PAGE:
Follow

Let us make this clear to them chuds in the back, shall we?

Human rights, for anyone, especially for minorities, are not political issues; they're moral issues.

Statements supporting human rights, for anyone, especially for minorities, are not political statements; they're moral statements.

People who oppose statements for human rights, for any reason, are not apolitical; they're amoral.

It's time we stop dancing to their tunes. It's time we stop entertaining their dogwhistles. Let's make this message loud and clear:

Human rights are human rights. Human rights are moral issues. If you're against human rights, you're amoral. If you're amoral, eventually you'll be judged.

This Signal kills Fascists. Repeat the Signal.

@DissidentKitty there are a lot of moral problems with the framing of "human rights": namely that they emphasize formal rights at the expense of substantive rights: if you have a "right" to obtain medical care but you cannot afford it, in what sense is that right meaningful?

and this framing also obscures how law works and how embedded these concepts are to the liberal framework. your ability to exist freely and dignified in the world should not be contingent on the blessing of a state to recognize some right or another by law. rights which can be taken as freely as they are given

cyber.harvard.edu/bridge/Criti
en.wikipedia.org/wiki/Formal_a

@substack @DissidentKitty I'm going to try and channel my inner Stirner now :no_stirnir:

Human rights are not anyone's rights: they are the rights of 'human', which is but a concept, an idea, a spook. As all absolute moral frameworks, 'human rights' ultimately represent the attempt by a group of people to impose their own sense of 'right' and 'wrong' on everyone else.

Every individual has a right only to that which they can accomplish, and every person can decide for themselves what is right and what is wrong *for them*

@DissidentKitty @substack ExCuSe Me ArE yOu ThReAtEnInG mY FrEeZ pEaCh?!?

Srsly tho, I do find Stirner's ideas compelling. We invoke 'human rights' against bigotry and slavery, but they could be just as easily invoked in defence of monarchies and ethnostates: we mold 'human rights' around what *we* think is good and desirable.

What are we gonna use to justify our values? An appeal to nature? A divine imperative? Idk, Stirner's egoism seems like it provides an apt foundation.

@Passiflora_Caerulea @substack In the end, all human thoughts are composed of indivisible axioms, and if the axioms are vastly different two people will never agree. This is why libs and centrists are more frustrating and arguably worse than fascists and monarchists - while right-wingers are frank in their belief that certain people are inherently better than others, libs claim to share the belief in equality and freedom to open dialogues, but more often than not use them to defend some unstated assumptions.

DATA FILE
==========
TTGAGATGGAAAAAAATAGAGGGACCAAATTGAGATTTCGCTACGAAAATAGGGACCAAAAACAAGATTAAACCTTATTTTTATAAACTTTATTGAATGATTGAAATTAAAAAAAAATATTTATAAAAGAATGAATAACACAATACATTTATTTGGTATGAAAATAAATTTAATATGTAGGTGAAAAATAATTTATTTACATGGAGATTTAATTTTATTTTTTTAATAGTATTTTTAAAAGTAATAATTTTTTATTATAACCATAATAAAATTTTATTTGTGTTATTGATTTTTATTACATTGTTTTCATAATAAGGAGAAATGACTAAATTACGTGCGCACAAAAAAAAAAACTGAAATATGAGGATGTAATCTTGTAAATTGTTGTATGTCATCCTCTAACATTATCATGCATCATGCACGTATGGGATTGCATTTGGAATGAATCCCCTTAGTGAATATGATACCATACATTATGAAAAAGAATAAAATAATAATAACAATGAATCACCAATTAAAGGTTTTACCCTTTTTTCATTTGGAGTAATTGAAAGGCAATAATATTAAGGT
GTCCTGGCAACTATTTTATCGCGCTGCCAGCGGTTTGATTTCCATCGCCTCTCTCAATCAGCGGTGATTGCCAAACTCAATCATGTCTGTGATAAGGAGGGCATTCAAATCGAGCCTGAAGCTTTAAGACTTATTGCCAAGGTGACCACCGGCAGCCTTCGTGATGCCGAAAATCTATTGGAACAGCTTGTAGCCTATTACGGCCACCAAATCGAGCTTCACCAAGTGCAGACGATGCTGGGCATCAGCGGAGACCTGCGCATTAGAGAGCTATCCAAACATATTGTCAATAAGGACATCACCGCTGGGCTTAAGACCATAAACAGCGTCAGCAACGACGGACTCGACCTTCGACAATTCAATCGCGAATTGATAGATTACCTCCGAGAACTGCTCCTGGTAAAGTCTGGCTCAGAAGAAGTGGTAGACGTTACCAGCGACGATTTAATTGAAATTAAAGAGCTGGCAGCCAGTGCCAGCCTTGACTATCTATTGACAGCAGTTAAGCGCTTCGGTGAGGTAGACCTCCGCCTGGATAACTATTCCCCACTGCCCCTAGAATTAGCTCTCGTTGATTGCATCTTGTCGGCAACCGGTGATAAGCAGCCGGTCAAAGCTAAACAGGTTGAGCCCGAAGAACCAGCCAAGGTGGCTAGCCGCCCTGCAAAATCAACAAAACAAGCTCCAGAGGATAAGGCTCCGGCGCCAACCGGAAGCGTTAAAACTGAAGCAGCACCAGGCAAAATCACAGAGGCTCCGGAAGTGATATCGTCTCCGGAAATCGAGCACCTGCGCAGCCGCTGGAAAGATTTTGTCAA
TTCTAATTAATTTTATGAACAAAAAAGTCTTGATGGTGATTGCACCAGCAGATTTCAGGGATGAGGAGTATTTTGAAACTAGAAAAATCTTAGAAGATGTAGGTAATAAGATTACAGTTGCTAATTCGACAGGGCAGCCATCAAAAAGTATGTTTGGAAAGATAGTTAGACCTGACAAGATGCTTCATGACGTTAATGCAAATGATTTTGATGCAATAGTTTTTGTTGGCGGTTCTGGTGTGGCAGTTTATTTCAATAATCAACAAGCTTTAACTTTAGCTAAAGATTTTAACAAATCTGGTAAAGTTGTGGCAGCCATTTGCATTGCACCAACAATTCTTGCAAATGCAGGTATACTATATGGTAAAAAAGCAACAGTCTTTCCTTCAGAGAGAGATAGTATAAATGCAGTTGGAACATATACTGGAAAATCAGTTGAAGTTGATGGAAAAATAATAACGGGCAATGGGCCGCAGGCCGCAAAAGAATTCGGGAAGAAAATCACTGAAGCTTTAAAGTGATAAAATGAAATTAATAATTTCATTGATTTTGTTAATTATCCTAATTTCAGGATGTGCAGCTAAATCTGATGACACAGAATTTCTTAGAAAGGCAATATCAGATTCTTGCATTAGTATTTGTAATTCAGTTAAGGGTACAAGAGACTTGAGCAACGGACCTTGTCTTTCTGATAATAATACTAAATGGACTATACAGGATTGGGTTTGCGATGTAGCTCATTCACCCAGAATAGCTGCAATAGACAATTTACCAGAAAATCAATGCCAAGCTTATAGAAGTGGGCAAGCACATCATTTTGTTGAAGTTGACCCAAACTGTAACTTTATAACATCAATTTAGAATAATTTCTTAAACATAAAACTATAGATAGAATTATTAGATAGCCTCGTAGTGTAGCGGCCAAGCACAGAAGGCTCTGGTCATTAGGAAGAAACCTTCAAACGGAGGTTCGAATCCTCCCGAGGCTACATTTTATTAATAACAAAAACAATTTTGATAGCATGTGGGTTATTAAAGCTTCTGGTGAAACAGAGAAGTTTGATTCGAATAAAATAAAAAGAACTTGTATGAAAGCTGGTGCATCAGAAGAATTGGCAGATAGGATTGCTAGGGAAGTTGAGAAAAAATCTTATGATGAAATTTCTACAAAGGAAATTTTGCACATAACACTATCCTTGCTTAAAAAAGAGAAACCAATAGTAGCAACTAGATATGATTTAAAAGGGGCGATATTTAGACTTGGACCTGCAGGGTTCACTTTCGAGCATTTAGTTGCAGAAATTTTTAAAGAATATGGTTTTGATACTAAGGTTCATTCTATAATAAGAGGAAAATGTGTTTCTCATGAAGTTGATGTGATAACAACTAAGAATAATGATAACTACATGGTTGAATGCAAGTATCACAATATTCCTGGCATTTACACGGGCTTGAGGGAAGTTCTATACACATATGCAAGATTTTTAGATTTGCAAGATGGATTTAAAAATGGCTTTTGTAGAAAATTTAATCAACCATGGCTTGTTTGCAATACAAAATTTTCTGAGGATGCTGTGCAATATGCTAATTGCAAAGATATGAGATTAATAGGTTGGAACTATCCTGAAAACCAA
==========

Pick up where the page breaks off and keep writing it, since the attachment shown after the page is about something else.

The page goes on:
@DissidentKitty @substack
1/2

Yes, I agree, that is the case more often than not

BUT

I genuinely don't see the ideas I outlined above as supporting the notion that some people are *inherently* better than some others: that claim presupposes an objective, universally recognized set of values, independent from any one person - which isn't at all compatible with Stirner's extreme emphasis on the subjective nature of morals.

CONTINUES >>>

@DissidentKitty @substack
2/2

CONTINUES >>>

Like, sure, there are people who are naturally *more powerful* than me in some areas: some could punch my chest in without breaking a sweat, others could outsmart me even while they are drunk. That gives them power over me, but it doesn't make them *better* than me: I don't have to recognize their dominion over me as *just*. I just need to bide my time until I can strike and be reasonably sure to win, possibly finding allies in other people who feel oppressed, because there is strength in numbers.

@Passiflora_Caerulea @substack I wasn't saying that you are. I was saying that some people - fascists, not you - believe that not all people are created equal, and it's impossible to reach a consensus with them since they start from an entirely different place in the discussion. That's why converting outright fascists are difficult; you can't convince someone that all people deserve the same rights when they have entirely different definition for "people".

@Passiflora_Caerulea @substack This is why it's important for cis/het/white/men to use their privileges against the fascists - it's pretty much impossible to convince someone of anything when that someone doesn't consider you as full humans to begin with.

@substack would it be ok if I reposted this on the birdsite? it's very well-put.

@substack fair enough, it was just an interesting perspective i hadn't considered before

Sign in to participate in the conversation
Radical Town

A cool and chill place for cool and chill people.